A respondent is "the person against whom an allegation of research misconduct is directed or who is the subject of a research misconduct proceeding" (42 C.F.R. § 93.225).
Most allegations of research misconduct are not substantiated. Nevertheless, respondents should take such allegations seriously because they can have a negative effect on their research career. When accused of research misconduct, a respondent should
- review the PHS Policies on Research Misconduct - 42 C.F.R. 93,
- review the institution’s policies on responding to research misconduct,
- gather documentation and identify witnesses,
- consider whether an advisor, expert, or counsel is needed,
- avoid actions which are or could be perceived as, retaliatory against the whistleblower,
- and maintain the confidentiality of the proceedings.
In responding to an allegation, an institution must provide the following:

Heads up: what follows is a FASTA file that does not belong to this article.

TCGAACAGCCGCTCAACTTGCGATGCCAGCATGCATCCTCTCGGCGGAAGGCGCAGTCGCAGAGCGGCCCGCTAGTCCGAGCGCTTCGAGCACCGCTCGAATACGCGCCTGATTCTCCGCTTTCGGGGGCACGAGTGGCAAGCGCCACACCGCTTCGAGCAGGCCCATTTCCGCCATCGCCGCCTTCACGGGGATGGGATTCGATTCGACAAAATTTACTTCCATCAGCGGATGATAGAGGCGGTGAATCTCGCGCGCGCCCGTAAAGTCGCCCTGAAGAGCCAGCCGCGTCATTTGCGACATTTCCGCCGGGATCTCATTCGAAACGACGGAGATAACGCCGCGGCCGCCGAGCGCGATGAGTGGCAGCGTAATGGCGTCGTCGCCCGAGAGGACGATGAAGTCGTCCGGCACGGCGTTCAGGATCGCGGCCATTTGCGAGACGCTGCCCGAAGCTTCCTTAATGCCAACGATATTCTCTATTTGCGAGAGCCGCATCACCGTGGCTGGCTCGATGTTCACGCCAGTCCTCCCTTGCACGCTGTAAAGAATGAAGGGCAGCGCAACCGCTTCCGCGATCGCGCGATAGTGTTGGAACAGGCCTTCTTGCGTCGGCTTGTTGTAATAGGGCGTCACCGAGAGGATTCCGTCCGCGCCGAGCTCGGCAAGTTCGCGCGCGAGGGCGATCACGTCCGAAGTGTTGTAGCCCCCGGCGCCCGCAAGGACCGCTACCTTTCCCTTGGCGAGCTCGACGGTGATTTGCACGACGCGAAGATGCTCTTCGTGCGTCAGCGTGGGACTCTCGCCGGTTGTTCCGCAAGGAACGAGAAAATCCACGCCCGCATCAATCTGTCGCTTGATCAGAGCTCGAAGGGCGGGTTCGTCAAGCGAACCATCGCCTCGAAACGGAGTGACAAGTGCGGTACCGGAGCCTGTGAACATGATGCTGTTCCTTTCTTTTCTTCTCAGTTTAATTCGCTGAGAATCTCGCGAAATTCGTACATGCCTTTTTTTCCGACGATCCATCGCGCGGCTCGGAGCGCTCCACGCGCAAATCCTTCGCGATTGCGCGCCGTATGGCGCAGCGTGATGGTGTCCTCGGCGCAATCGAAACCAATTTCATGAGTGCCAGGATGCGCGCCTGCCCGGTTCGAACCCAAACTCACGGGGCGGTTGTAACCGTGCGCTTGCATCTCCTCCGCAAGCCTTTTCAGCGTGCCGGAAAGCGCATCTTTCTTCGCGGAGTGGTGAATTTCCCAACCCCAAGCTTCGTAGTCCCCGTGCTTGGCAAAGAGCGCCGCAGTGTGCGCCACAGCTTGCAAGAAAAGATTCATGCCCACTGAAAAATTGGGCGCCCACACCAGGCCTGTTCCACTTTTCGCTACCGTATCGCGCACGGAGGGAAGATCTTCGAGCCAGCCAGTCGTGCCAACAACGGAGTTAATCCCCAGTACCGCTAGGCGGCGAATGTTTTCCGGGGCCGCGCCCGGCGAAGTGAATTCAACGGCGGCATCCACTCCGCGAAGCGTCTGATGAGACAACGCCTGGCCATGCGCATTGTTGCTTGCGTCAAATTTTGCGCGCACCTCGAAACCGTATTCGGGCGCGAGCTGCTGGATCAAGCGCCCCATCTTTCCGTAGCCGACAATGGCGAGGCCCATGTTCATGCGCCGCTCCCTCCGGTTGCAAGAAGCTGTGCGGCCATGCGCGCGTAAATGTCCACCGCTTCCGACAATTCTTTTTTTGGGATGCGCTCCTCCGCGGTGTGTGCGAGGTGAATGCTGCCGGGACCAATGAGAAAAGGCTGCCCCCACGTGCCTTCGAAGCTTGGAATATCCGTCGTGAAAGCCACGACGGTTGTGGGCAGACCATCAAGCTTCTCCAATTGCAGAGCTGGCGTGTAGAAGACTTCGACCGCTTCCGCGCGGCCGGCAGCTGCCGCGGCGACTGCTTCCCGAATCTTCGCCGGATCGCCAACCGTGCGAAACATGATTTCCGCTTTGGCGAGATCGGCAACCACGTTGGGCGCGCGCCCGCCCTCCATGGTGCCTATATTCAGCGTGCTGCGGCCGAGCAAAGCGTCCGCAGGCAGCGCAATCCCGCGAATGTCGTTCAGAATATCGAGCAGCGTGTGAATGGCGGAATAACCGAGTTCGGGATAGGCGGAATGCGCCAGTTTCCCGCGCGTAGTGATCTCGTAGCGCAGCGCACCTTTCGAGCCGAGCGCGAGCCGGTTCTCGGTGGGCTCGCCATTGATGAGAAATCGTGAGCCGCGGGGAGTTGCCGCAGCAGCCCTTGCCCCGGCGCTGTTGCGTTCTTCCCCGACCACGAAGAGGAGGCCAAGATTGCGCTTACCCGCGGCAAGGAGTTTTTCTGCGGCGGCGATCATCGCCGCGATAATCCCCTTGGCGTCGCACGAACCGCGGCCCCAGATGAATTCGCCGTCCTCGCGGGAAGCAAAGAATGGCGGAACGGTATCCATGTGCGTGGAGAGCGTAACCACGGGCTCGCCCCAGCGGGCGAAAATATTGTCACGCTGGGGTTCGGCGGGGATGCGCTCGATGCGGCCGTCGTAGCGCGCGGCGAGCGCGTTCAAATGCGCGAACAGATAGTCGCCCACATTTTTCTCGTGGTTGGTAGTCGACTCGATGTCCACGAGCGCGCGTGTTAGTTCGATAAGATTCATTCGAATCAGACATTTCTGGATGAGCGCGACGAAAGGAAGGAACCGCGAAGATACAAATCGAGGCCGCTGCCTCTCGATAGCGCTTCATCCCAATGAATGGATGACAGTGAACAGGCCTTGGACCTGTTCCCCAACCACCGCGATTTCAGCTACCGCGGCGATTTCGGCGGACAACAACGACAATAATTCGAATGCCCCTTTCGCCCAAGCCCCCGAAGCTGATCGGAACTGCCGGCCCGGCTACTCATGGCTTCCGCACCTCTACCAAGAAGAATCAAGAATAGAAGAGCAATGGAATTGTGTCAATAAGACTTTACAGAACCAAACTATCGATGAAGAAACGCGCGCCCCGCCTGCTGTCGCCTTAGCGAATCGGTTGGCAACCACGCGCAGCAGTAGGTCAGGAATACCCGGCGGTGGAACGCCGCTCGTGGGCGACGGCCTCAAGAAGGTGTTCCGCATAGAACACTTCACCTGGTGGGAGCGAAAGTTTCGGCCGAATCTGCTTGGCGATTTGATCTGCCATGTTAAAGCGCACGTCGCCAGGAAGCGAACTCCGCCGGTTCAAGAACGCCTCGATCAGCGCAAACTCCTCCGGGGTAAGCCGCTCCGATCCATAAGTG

- notification of receipt of an allegation,
- confidential treatment to the maximum extent possible,
- an opportunity to comment on allegations and findings,
- a copy of the inquiry report for comment,
- notification whether an investigation will be initiated,
- a prompt, fair, objective, thorough and competent investigation,
- a copy of the investigation report for comment,
- access to the evidence on which the report is based,
- and a diligent effort, as appropriate, to restore the reputation of the respondent if the allegation is not confirmed.
After reviewing the investigative report submitted by the institution, ORI may make a PHS research misconduct findings and recommend the imposition of PHS administrative actions. The respondent may appeal the PHS finding and administrative actions to the HHS Departmental Appeals Board where the appeal will be heard by an Administrative Law Judge.
» PHS Policies on Research Misconduct - 42 C.F.R. 93 (PDF)
» Survey of Accused but Exonerated Individuals in Research Misconduct Cases--Final Report